In diamond these ligands are identical. As shown by a great variety of physical measurements, the atoms attached to carbon in compounds of type CX4 are completely equivalent. A square planar array of four X groups with a carbon atom at the center does not meet these specifications. It may be shown that equivalence in three dimensions signifies regular tetrahedral symmetry, an analysis of which is given in Figure 1—6.

This figure shows a carbon atom, called the tetrahedral carbon atom, attached to four hydrogen atoms numbered 1 through 4. Inspection of the figure shows that there are four C3 axes, one for each of the C—H bonds. In this respect we are reminded of the case of ammonia Figure 1—2C.

These six planes may be ordered into the three pairs shown in Figure 1—6. In each pair the two planes are perpendicular to each other and they intersect to form a C2 axis.

The three resulting C2axes are mutually perpendicular, and they bisect the six tetrahedral angles. Expressed in degrees, this is approximately As soon as the ligands are no longer equivalent, the regular tetrahedral symmetry vanishes since the various interactions of the ligands around the central carbon are no longer identical.

It follows that the bond angles can also no longer be The conclusion of this symmetry argument is borne out by numerous experimental observations. The regular tetrahedral angle is therefore the exception rather than the rule in organic chemistry. The electronic distributions in the atoms i. These four orbitals are the 2s and the three 2p orbitals.

In its lowest energy state, the carbon atom has two electrons in the 2s orbital and two electrons in the 2p orbitals, so that the description of the electron configuration is 1s22s2p2. Like all s-orbitals, the 2s-orbital is spherically symmetrical and has its highest charge density at the nucleus.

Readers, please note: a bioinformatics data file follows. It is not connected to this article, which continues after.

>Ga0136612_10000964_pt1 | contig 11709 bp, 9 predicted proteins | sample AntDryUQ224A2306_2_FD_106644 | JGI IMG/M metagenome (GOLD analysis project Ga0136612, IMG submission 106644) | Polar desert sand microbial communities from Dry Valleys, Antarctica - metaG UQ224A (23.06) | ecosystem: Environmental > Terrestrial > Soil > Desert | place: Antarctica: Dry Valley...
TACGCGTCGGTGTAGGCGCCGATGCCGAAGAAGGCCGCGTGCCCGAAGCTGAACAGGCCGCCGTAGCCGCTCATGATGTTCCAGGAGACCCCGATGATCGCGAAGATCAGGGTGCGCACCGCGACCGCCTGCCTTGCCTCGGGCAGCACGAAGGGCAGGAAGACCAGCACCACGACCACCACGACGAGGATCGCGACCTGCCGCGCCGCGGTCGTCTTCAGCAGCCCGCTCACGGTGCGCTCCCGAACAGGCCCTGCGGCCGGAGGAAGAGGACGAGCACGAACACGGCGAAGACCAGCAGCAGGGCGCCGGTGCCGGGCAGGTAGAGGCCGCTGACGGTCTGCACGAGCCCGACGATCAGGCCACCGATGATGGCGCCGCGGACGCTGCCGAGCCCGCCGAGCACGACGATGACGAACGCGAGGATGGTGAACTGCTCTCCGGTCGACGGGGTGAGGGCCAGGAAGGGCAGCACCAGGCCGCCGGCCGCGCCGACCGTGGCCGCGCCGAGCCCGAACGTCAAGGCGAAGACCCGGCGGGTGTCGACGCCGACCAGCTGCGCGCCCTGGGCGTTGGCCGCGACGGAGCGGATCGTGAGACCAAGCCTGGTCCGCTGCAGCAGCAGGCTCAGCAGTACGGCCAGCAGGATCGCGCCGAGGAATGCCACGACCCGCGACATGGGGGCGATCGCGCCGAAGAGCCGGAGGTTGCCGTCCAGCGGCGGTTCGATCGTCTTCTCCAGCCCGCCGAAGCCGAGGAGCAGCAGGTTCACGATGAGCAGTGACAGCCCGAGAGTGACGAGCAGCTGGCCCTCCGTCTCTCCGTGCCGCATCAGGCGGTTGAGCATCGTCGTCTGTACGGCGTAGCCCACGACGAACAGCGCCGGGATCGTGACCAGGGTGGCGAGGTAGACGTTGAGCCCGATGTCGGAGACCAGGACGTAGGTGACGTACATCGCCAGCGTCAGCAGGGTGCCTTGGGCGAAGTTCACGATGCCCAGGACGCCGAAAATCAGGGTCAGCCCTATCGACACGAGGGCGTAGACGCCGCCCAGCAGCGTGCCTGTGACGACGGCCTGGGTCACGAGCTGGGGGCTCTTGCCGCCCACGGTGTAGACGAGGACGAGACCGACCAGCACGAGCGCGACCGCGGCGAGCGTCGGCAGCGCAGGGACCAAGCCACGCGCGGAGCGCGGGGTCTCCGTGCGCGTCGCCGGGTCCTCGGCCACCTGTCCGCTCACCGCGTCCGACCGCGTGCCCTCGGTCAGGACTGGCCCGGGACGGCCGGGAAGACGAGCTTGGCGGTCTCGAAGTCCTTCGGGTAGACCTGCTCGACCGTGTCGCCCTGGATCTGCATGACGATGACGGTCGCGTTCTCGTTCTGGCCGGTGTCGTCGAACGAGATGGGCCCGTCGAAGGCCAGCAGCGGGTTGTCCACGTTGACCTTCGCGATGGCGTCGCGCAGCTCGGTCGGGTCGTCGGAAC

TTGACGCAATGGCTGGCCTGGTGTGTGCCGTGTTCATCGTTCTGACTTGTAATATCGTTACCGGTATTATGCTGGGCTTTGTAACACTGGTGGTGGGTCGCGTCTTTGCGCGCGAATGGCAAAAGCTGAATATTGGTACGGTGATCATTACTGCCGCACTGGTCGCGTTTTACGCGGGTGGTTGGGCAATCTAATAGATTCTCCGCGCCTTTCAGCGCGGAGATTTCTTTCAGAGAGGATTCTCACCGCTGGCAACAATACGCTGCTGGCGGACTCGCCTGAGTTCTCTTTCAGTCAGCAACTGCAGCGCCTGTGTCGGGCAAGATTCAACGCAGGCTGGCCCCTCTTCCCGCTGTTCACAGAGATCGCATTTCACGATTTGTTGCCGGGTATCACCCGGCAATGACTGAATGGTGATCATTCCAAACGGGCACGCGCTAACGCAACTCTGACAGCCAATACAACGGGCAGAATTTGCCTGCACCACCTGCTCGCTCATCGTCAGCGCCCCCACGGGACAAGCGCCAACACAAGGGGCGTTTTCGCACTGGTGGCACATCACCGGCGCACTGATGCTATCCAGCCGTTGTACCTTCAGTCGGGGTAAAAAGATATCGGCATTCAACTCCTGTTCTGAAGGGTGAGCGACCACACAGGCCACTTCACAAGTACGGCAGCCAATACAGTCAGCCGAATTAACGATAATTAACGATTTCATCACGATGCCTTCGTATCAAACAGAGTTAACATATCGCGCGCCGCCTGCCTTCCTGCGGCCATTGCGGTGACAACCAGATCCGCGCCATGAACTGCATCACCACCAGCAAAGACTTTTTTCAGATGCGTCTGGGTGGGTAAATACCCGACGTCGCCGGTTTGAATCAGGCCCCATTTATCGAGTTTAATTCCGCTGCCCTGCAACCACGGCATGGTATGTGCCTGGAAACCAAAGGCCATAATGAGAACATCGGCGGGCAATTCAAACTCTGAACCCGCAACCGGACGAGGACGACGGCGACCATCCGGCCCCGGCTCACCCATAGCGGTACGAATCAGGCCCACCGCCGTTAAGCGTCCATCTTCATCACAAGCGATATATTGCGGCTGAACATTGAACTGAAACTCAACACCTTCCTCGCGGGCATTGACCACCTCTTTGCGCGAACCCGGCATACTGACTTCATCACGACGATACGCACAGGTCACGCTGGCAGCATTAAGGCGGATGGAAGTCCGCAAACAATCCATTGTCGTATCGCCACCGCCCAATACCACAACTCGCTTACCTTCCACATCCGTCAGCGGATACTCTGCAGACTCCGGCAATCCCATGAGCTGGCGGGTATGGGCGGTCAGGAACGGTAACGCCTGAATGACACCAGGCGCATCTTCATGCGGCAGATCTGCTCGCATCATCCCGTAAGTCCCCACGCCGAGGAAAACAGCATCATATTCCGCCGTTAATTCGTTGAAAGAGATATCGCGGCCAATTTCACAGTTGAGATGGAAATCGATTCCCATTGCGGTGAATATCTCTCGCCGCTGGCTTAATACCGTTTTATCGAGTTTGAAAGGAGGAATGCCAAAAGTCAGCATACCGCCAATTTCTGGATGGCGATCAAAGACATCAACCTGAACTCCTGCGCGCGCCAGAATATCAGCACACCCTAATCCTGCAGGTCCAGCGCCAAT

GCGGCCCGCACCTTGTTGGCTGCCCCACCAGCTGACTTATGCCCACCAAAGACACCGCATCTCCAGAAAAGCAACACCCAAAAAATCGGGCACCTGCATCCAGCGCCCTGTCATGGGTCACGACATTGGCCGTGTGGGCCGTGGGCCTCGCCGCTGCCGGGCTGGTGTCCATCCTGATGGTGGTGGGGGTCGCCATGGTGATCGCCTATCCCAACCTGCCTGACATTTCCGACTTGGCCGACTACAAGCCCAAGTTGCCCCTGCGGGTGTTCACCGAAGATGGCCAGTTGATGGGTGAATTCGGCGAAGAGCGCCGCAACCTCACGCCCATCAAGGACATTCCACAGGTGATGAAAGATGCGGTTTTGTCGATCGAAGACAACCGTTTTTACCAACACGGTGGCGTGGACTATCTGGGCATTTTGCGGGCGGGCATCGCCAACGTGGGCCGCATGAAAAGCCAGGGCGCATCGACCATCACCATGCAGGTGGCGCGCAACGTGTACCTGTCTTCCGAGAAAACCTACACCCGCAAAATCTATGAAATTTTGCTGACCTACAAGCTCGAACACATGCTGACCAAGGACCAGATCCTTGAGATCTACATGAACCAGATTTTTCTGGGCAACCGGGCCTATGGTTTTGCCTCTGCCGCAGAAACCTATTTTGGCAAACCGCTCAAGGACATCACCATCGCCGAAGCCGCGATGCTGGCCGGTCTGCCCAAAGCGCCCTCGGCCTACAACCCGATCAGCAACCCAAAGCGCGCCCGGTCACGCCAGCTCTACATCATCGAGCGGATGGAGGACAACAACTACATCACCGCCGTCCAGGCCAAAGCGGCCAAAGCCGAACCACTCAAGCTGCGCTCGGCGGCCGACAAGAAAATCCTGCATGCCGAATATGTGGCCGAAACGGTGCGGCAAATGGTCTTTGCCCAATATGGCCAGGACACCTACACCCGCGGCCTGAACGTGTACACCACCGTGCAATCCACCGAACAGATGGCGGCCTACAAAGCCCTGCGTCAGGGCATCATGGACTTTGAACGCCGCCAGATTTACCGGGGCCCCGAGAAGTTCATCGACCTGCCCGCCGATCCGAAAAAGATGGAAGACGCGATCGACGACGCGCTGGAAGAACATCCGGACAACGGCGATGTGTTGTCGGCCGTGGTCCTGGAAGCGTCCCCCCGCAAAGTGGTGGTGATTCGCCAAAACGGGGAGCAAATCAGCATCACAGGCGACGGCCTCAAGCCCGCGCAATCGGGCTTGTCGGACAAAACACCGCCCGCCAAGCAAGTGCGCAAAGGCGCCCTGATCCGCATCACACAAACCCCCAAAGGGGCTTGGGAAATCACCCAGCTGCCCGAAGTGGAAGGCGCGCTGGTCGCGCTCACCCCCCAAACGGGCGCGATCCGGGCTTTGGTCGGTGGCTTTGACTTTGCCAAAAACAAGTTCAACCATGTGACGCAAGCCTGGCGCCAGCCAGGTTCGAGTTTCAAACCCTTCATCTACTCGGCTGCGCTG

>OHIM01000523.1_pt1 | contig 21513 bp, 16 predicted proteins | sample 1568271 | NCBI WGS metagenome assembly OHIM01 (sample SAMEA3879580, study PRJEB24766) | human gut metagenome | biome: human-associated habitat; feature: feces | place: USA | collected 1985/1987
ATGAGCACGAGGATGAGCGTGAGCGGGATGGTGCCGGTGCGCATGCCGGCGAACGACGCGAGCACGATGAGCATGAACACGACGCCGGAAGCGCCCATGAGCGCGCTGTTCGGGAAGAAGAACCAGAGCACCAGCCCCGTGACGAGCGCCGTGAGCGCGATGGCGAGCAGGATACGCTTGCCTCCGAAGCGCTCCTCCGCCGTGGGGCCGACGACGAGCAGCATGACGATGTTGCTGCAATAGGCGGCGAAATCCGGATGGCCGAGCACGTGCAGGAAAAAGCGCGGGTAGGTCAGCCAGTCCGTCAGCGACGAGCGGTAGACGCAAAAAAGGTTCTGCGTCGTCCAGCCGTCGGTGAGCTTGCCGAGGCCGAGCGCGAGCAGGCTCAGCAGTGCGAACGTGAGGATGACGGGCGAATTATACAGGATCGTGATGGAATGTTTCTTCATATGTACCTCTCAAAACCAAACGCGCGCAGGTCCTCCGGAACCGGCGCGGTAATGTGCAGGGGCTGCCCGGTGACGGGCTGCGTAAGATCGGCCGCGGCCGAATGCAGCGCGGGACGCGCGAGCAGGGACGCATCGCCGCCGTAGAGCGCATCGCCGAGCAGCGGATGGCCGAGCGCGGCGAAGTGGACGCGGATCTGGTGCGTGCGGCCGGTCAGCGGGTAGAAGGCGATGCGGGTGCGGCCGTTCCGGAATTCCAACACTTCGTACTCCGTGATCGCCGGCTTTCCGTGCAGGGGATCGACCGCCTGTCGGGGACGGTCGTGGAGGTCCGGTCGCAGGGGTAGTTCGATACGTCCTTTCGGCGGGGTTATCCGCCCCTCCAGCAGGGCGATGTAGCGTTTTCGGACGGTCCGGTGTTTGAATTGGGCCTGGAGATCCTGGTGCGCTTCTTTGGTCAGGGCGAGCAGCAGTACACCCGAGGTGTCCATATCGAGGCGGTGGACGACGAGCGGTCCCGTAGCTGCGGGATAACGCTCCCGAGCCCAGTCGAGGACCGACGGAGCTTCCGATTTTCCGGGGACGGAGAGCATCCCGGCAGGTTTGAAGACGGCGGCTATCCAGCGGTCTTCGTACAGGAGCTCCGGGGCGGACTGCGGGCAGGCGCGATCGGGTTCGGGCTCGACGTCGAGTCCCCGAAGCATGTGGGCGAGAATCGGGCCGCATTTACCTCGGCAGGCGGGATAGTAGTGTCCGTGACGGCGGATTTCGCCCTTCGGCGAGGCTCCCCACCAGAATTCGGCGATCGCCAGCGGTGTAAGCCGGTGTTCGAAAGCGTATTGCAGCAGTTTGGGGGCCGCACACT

Each p-orbital, however, is cylindrically symmetrical, and the charge density at the nucleus is zero. The three p-orbitals differ only in direction in space and the three cylindrical axes define a Cartesian coordinate system x, y, and z.

Figure 1—7A shows projected contour lines of equal electronic charge density for the 2pz AO. It is seen that the charge density is concentrated in the lobes, two separated distorted ellipsoids which float above and below the nodal xy-plane. This does not correspond to any experimentally observed geometry of carbon bonding orbitals. It follows, therefore, that the wave function i. Excerpted from Introduction to Stereochemistry by Kurt Mislow.

Excerpted by permission of Dover Publications, Inc.. All rights reserved. No part of this excerpt may be reproduced or reprinted without permission in writing from the publisher. Excerpts are provided by Dial-A-Book Inc.

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Introduction to Stereochemistry

Its focus lies in the fundamentals of structural stereochemistry, rather than the dynamic aspects that are more relevant to reaction mechanisms. The three-part treatment deals with structure and symmetry, stereoisomerism, and the separation and configuration of stereoisomers. The first section reviews molecular architecture, relating empirical bonding geometries to the hybridization of the central carbon atom. Students receive a nonrigorous treatment of symmetry elements and point groups, with particular focus on the presence or absence of reflection symmetry. The second section classifies stereoisomers according to symmetry properties and to the nature of their barriers; it also discusses the dependence of optical activity on structure and concludes with an examination of topological isomerism. The third and final section explores the conceptual basis of asymmetric syntheses and kinetic resolutions.